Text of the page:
How Joe Norledge built his 5.1kg hill climb bike

The anatomy of Joe's ultra-light racer for the British Hill Climb Champs

If you haven’t heard of hill climb racing before, it’s a slightly eccentric British tradition in which riders race up steep and usually short hills as fast as humanly possible.

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It’s a time trial format and you can easily race four times on any weekend during the September to October season. If there’s a more intense/painful season in cycling, I’m yet to find it.

Each year, the season gives me the chance to build a brutally climbing-focussed bike, which needs to be as light as possible without turning into a spindly noodle. 2018 was no different, and I believe I ended up with the best hill climb bike I’ve ever ridden. Here’s the run-down of how I did it.

Joe Norledge’s 5.1kg Trek Emonda Hill Climb build

  • Frameset: Trek Emonda Project One, 58cm
  • Front brake: Cane Creek EE Brake (direct mount)
  • Rear brake: Cane Creek EE Brake (direct mount)
  • Brake/shift levers: SRAM Red 22 cable
  • Front derailleur: N/A
  • Rear derailleur: SRAM Red 22
  • Cassette: SRAM Red 22, 11-28T
  • Chain: KMC 11-speed
  • Crankset: SRM Origin power meter
  • Wheelset: Schmolke TLO 30 tubular
  • Tyres: Vittroia Corsa Speed (25c) Tubular
  • Handlebars: Schmolke TLO
  • Tape/grips: N/A
  • Pedals: Shimano Dura-Ace
  • Saddle: Bontrager XXX
  • Seatpost: N/A
  • Bottle cages: N/A
  • Computer: N/A

Frame and fork

The 58cm Emonda frame weighs exactly 750g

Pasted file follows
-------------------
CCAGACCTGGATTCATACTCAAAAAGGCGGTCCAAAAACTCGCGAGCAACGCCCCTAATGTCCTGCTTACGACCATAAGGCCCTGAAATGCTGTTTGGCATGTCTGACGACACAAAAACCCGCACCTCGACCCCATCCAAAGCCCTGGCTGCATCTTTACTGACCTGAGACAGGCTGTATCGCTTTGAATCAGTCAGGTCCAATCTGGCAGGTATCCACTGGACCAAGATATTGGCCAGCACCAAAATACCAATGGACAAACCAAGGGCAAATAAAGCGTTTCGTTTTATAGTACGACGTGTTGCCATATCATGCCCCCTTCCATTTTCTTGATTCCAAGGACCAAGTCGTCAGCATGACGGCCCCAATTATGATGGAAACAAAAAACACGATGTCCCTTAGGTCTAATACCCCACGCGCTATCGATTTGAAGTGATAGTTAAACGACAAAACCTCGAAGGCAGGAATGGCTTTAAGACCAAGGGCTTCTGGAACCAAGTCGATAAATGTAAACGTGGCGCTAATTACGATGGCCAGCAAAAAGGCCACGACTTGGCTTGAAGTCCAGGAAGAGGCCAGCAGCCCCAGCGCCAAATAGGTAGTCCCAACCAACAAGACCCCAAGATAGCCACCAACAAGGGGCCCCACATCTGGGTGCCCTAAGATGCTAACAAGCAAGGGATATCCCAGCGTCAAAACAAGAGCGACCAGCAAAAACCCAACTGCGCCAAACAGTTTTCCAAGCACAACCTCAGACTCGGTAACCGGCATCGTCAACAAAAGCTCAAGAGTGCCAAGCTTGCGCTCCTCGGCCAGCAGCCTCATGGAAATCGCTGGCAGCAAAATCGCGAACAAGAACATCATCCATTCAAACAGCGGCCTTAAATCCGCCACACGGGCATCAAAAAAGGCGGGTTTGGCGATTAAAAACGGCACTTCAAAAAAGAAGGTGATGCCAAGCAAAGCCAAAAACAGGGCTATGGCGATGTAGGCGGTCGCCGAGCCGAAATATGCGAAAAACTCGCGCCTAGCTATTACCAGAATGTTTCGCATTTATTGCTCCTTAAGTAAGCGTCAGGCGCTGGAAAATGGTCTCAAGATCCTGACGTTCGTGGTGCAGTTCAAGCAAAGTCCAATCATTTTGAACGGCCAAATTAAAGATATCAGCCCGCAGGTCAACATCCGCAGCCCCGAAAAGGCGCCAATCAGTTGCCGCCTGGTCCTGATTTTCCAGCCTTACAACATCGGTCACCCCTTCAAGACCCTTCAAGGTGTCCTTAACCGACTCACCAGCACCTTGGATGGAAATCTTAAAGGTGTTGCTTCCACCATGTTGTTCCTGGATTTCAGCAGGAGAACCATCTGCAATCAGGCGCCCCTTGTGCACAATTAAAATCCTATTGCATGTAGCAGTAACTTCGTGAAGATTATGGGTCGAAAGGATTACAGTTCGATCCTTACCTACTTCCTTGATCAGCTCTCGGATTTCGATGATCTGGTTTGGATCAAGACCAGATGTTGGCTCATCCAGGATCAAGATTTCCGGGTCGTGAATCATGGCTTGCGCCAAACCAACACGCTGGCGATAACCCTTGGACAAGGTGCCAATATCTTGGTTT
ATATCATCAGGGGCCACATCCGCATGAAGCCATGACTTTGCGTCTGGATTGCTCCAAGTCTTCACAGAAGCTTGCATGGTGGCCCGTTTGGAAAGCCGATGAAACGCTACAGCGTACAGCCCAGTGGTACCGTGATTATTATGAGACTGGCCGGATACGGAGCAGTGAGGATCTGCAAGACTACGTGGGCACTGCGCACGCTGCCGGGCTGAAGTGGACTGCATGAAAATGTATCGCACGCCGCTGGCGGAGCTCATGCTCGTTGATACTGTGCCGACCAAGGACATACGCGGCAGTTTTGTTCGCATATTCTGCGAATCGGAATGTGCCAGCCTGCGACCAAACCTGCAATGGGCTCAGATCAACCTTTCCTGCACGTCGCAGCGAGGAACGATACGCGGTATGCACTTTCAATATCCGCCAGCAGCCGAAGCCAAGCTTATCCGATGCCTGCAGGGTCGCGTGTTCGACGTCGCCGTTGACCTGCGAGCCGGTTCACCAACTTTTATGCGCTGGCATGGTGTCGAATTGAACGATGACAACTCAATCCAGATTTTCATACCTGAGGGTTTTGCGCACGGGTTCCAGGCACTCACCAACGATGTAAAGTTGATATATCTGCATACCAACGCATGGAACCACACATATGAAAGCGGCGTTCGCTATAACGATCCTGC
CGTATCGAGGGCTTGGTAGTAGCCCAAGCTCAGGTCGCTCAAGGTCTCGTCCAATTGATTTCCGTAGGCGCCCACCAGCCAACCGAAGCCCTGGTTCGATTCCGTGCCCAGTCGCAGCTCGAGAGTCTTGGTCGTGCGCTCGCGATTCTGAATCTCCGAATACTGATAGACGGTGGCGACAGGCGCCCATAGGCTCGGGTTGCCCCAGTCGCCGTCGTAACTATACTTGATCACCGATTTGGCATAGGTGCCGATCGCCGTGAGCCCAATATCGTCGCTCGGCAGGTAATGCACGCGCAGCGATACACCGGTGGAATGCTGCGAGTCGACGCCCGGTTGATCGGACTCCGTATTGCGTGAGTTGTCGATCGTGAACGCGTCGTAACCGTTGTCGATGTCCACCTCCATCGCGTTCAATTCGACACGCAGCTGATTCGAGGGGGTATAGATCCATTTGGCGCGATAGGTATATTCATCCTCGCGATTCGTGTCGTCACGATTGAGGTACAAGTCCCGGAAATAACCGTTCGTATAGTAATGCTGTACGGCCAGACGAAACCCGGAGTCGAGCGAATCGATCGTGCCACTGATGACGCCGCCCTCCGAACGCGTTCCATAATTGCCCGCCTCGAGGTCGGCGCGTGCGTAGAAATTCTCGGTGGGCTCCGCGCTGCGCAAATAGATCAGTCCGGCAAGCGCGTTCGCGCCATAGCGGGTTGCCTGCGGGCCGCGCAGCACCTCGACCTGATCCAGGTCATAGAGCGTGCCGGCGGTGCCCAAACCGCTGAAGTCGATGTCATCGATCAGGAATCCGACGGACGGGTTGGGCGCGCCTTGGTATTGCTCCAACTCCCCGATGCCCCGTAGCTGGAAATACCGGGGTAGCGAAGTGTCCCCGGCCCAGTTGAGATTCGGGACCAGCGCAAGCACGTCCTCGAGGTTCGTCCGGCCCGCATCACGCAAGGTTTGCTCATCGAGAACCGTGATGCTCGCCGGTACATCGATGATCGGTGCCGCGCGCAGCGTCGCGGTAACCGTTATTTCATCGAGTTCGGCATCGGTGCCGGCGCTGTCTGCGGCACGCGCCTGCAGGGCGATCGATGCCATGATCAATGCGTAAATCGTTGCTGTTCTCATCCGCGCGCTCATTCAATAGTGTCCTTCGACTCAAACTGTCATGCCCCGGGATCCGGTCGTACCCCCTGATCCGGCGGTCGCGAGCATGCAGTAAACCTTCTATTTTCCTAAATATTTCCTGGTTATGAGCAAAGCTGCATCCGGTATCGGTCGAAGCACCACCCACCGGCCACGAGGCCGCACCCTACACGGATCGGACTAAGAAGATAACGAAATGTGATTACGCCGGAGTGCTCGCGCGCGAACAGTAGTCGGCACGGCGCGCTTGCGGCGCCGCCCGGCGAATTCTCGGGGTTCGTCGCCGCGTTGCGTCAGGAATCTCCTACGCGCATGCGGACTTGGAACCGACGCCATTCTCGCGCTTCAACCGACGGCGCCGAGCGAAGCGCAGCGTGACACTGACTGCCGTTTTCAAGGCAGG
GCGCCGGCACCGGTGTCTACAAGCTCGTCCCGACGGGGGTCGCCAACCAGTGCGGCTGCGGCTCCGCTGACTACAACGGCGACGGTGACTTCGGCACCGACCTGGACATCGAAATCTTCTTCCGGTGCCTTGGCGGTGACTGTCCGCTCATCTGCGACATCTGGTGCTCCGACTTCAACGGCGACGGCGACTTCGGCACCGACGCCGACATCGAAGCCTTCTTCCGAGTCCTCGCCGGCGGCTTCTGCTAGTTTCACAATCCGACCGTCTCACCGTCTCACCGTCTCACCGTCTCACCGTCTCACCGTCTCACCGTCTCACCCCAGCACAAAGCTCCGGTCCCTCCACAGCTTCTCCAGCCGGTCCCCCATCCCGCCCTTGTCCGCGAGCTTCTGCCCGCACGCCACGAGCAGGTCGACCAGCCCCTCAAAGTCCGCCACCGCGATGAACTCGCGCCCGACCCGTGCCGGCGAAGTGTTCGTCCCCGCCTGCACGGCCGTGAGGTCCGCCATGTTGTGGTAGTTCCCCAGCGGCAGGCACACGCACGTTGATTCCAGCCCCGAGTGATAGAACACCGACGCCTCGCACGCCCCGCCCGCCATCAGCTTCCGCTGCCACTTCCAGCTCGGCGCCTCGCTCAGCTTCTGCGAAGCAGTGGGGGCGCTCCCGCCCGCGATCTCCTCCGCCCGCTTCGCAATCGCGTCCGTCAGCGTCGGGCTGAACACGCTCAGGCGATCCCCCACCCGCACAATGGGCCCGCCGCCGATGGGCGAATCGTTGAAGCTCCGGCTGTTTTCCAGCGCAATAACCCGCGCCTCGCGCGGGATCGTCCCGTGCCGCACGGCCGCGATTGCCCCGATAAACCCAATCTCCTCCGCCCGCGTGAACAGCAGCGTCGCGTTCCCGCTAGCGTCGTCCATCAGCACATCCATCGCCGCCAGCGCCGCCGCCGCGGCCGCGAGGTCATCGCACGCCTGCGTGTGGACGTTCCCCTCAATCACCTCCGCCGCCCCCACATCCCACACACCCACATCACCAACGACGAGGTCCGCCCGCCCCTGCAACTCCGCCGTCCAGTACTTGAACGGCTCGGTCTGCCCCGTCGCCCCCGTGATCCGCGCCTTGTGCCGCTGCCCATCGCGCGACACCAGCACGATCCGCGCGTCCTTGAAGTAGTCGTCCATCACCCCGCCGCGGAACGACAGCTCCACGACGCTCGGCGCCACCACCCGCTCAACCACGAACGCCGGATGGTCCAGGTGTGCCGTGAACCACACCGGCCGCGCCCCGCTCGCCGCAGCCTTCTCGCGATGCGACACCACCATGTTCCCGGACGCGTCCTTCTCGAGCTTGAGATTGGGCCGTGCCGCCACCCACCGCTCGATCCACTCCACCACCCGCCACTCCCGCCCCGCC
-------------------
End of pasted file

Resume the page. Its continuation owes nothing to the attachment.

The 58cm Emonda frame weighs exactly 750g
Oli Woodman / Immediate Media

There are plenty of lightweight frames and forks out there, but perhaps none are as synonymous with weight weenie(ism) as Trek’s Emonda. The most recent iteration was released in 2017 and represents all Trek’s know-how in building a featherweight bike, all while retaining the stiffness needed for WorldTour racing.

I ordered a red Project One Emonda with Trek’s more aggressive H1 fit and rim brakes. Even though I’d be mostly using it for thrashing up short sharp hills, I still wanted the racier geometry, and rim brakes to keep the weight as low as possible.

My size 58cm weighed exactly 750g on the nose, without the fork. For a painted frame, that’s about as light as they come.

Schmolke’s TLO tubular wheels

Schmolke’s TLO tubular wheelset contributes just 940g to the build
Schmolke’s TLO tubular wheelset contributes just 940g to the build
Oli Woodman / Immediate Media

Wheels are one of the key areas where you can save a significant chunk of weight for a hill climb build and chances are they’ll significantly lighten your wallet as well.

Having used Schmolke’s TLO tubular wheelset during the 2017 season, and being seriously impressed with them, I saw no reason to change in 2018.

They’re not the lightest out there, at 940g for the pair, but they feel plenty stiff for such a relatively feathery product and have a 105kg weight limit. Being tubular meant they’re not the most practical wheelset and were only saved for race days, but Schmolke does offer a more user-friendly clincher version, which comes with a slight weight penalty.

Vittoria’s Corsa Evo 25mm tyres

Wheels are no good without tyres and I spent many an hour fretting about which tyres to choose. Many hill climb racers opt for super-light track tubs. These can weigh in as low as 140g, but there’s a huge risk of puncturing, even if you may only be riding on them for a relatively short period of time.

Eventually, I settled on Vittoria’s Corsa Evo 25mm tubs. They’re still light, but have a moderate amount of puncture protection, meaning I had some peace of mind that I (fingers crossed) wouldn’t puncture.

They also come with tan sidewalls, so, in my humble opinion, look damn cool.

SRAM’s RED groupset

Shimano’s battery-powered groupsets still come in a touch heavier than the SRAM Red cable group Joe chose